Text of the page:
COVID-19 And The Restaurant Industry:
What Happens When Winter Comes?
The travel and hospitality industries have taken a huge hit in 2020 because of the COVID-19 pandemic. Still, one of the bright spots to emerge has been the public's immediate acceptance of outdoor dining as soon as the worst of the restrictions was lifted.
|Outdoor restaurant (Image by Positive Images of Pixabay)|
Even for places like New York City, which rely to an enormous extent on tourist dollars, it was a lifeline to a struggling restaurant industry.
But, what happens across North America now that temperatures are getting colder?
Jason Kaplan, CEO of the New-York based restaurant consulting group JK Consulting, is quoted by CNN. "Everybody is scared of the winter right now," he said. "[They are] still losing money, regardless of delivery and takeout and outdoor dining, they're still not being profitable. And they're still having problems paying rent."
In some areas, like NYC, indoor dining is still banned. In others, some indoor dining is allowed, but the social distancing regulations make it extremely difficult for restaurants to just break even.
Prolonging The Season
The first line of defence seems to be offense - i.e. trying to make the possibility of outdoor dining last as long as possible. Measures taken by some restaurants include:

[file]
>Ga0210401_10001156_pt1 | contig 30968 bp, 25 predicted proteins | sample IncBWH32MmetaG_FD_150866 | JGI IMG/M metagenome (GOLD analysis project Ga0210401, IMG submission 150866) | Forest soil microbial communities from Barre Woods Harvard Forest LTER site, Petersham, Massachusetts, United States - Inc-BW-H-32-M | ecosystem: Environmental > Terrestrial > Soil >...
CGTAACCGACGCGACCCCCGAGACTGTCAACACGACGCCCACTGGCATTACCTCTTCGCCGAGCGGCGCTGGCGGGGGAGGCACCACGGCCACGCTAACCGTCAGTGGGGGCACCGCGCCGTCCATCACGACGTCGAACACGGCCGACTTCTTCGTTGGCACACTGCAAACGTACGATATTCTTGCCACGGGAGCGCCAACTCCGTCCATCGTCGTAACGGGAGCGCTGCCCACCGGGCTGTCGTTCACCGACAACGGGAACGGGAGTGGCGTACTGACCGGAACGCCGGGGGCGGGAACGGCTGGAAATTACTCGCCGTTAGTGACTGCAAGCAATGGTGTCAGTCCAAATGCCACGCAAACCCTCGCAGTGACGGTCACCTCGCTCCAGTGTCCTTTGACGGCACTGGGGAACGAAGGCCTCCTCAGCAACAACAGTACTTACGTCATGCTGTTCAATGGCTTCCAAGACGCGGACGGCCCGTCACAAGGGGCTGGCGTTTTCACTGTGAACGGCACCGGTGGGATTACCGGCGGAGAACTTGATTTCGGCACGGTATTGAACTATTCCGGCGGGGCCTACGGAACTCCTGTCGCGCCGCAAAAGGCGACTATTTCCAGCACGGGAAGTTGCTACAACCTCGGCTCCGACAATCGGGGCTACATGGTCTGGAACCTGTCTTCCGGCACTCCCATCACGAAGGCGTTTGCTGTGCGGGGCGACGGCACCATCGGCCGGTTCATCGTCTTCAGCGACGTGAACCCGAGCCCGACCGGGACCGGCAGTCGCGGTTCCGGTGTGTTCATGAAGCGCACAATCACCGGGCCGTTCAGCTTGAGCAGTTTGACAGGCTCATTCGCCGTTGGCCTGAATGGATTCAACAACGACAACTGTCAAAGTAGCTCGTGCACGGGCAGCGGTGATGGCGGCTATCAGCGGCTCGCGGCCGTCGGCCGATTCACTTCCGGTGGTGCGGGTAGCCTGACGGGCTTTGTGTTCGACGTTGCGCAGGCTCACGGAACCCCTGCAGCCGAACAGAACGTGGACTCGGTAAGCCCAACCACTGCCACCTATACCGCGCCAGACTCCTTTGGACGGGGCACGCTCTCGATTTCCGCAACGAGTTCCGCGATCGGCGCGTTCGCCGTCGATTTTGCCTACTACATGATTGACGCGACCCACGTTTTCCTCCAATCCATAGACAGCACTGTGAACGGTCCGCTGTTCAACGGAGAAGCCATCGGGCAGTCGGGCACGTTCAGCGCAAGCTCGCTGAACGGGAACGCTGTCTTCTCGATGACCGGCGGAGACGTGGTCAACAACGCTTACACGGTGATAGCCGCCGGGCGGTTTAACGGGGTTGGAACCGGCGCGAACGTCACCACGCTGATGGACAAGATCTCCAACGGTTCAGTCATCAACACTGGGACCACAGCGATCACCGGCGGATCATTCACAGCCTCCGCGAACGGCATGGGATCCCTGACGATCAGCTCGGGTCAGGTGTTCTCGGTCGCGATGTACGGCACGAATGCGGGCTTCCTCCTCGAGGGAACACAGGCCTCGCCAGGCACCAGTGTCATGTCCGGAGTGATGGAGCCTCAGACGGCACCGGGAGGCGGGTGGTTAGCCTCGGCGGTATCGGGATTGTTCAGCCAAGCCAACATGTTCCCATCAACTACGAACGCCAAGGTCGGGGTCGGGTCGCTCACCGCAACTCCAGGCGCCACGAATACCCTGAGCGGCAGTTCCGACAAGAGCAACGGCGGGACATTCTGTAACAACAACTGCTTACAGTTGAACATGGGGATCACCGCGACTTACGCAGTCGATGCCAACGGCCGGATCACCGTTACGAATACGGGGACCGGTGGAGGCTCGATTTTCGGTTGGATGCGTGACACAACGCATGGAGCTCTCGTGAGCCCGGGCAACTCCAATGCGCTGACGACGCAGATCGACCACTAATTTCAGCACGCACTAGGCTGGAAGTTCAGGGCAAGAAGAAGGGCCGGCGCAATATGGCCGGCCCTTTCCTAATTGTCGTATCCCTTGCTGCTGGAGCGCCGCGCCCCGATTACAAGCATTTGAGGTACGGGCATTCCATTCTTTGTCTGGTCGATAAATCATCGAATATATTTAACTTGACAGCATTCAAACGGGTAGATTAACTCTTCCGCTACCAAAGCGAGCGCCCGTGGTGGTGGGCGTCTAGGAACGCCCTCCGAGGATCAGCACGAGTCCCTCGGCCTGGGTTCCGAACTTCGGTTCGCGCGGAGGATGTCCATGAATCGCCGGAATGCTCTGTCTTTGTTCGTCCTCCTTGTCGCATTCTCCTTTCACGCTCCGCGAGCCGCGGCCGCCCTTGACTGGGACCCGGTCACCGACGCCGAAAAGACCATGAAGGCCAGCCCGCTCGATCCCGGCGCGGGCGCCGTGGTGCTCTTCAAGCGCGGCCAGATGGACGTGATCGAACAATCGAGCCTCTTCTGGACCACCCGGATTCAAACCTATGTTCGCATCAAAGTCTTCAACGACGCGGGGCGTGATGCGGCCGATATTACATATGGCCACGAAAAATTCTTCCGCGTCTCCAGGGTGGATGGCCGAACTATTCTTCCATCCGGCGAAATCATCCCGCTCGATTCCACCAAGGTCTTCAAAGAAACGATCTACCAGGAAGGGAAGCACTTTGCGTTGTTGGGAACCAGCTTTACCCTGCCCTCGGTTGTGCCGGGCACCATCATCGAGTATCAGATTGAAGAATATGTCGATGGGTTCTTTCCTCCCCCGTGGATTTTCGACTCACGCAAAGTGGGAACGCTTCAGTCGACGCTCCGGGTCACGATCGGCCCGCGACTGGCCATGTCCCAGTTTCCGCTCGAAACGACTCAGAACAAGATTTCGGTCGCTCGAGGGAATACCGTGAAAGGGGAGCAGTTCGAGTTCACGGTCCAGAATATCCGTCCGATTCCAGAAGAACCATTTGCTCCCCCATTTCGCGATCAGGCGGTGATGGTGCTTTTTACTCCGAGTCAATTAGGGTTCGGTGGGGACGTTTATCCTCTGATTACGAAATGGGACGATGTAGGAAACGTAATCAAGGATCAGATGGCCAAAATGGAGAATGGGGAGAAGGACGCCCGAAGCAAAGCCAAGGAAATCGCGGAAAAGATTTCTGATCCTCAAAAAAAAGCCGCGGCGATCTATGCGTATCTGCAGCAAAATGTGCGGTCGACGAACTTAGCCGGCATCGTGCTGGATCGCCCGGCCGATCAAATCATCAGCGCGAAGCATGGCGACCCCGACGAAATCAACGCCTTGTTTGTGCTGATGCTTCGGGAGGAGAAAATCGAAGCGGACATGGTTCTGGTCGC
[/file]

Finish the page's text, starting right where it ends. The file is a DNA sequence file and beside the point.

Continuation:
- Strategically placed outdoor heaters;
- Well placed rows of shrubbery or ornamentation that blocks the wind;
- Making sure tables and chairs are made of suitable materials - i.e. not metal, which feels cold to the touch;
- Offering lap blankets for use (and laundering them after each use);
- Glass or plexiglass panels to block winds.
In temperate zones, a covered patio roof can be a viable solution for nearly the whole season.
Government programs that offer payroll relief are another important step in enabling the restaurant industry to weather the pandemic.
|Image by Candid Shots of pexels|
We In The North
“We in the north have a problem ahead, and it’s called winter.”
The words come from Avery Shenfeld, managing director and chief economist of CIBC Capital Markets. According to Reuters, the Canadian food service industry has lost about 400,000 jobs because of the virus and its effects, which translates into losses of almost $45 billion overall year over year.
Janet Zuccarini is owner and chief executive of Gusto 54, a company that owns several restaurants in Toronto. She reports buying heaters for expanded patios.
“You’re not looking to make money during the pandemic, you’re looking to survive,” she said to Reuters. “The bar is set pretty low right now. ... The pandemic has really exposed the weakness in this industry.”
In Canada and other northern areas where winter is serious business, the situation places even more emphasis on takeout, delivery, and curbside pick-up.
That will build on the trend that already began this year. According to a survey by Upserve, as of July, Canadian restaurants had seen a “782.7% increase in Online Order sales volume growth.”
The Upserve report also warns the industry to lean into the online ordering environment. “It’s key that restaurants find an online ordering solution that works for their customers by the fall,” the report said.
Increasing delivery costs might be in order to help offset the necessary changes. What's clear is that the landscape for the restaurant business has changed drastically, and will probably never fully return to a pre-pandemic status.